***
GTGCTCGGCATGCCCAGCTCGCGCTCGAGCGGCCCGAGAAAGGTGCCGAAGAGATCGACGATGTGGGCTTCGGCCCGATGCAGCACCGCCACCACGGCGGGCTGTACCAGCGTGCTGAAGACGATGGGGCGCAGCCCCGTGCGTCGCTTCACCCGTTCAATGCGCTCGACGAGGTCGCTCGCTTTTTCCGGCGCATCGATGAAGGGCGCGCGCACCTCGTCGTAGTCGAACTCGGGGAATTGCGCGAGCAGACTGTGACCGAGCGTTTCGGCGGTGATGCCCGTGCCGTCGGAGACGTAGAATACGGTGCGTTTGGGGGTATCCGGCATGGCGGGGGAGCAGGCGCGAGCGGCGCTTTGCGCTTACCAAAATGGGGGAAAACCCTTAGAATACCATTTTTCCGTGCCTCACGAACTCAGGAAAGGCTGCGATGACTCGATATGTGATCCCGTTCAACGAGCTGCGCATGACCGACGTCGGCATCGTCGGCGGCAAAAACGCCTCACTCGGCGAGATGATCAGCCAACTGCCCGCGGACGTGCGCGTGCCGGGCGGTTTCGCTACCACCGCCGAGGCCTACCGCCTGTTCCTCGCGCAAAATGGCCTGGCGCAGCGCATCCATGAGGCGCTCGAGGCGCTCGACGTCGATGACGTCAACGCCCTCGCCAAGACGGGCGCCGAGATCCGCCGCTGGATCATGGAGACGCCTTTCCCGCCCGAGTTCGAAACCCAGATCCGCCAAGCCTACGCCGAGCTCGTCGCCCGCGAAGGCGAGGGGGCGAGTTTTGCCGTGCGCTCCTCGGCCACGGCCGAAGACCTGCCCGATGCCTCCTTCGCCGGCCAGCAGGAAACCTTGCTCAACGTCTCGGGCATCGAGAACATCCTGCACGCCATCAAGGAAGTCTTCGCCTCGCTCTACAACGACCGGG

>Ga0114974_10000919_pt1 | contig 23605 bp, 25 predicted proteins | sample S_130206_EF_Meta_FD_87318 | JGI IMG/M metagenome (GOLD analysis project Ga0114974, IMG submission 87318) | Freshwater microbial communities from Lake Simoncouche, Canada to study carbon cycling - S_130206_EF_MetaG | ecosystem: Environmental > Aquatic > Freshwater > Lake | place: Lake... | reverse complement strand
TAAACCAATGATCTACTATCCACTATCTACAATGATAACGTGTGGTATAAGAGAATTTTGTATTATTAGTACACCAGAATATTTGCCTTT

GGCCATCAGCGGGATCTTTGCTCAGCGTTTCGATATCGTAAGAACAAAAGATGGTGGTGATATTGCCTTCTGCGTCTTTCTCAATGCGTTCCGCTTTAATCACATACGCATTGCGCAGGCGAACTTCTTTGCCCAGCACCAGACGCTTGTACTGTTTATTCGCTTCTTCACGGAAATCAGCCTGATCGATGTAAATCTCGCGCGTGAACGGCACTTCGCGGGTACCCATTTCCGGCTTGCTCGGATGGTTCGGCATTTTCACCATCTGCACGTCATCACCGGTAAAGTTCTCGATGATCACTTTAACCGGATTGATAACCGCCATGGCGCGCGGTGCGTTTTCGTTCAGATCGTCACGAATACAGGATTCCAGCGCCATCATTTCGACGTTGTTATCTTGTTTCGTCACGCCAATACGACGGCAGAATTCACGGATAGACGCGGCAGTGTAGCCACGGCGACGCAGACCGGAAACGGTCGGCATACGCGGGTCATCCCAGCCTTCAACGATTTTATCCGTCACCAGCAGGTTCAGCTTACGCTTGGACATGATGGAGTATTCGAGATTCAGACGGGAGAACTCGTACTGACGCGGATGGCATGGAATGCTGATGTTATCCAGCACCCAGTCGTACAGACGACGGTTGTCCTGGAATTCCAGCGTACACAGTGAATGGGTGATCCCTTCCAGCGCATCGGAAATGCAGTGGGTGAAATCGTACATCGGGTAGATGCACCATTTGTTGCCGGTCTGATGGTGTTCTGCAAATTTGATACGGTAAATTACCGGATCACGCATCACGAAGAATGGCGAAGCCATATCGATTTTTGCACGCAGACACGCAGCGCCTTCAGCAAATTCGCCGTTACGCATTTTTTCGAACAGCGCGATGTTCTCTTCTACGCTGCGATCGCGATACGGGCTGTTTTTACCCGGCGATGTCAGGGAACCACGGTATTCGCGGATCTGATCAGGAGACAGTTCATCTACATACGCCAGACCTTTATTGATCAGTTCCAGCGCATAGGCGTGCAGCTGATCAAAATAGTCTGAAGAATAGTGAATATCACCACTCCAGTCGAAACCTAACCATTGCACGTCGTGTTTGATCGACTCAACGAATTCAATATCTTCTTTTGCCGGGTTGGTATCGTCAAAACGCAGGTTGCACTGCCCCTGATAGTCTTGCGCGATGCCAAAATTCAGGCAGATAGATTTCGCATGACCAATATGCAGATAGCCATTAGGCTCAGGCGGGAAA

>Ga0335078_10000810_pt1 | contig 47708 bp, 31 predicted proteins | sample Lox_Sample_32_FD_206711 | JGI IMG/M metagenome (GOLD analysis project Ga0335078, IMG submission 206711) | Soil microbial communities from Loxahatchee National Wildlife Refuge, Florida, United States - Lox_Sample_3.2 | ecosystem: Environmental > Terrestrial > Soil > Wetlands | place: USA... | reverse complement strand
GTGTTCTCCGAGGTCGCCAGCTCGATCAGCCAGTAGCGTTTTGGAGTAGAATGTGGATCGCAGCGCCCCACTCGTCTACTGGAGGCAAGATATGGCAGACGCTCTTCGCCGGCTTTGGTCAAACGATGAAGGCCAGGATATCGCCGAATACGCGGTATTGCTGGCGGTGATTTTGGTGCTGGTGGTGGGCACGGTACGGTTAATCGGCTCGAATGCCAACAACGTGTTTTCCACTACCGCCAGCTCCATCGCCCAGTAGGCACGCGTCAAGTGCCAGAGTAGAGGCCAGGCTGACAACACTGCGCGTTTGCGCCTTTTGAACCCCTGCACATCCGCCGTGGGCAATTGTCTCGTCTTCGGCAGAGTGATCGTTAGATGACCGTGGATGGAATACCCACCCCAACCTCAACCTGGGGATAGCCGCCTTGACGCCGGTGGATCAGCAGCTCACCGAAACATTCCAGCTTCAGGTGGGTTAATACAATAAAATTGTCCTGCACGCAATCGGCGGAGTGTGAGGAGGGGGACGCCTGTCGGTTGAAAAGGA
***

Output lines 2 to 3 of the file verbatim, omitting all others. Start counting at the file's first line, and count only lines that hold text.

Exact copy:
>Ga0114974_10000919_pt1 | contig 23605 bp, 25 predicted proteins | sample S_130206_EF_Meta_FD_87318 | JGI IMG/M metagenome (GOLD analysis project Ga0114974, IMG submission 87318) | Freshwater microbial communities from Lake Simoncouche, Canada to study carbon cycling - S_130206_EF_MetaG | ecosystem: Environmental > Aquatic > Freshwater > Lake | place: Lake... | reverse complement strand
TAAACCAATGATCTACTATCCACTATCTACAATGATAACGTGTGGTATAAGAGAATTTTGTATTATTAGTACACCAGAATATTTGCCTTT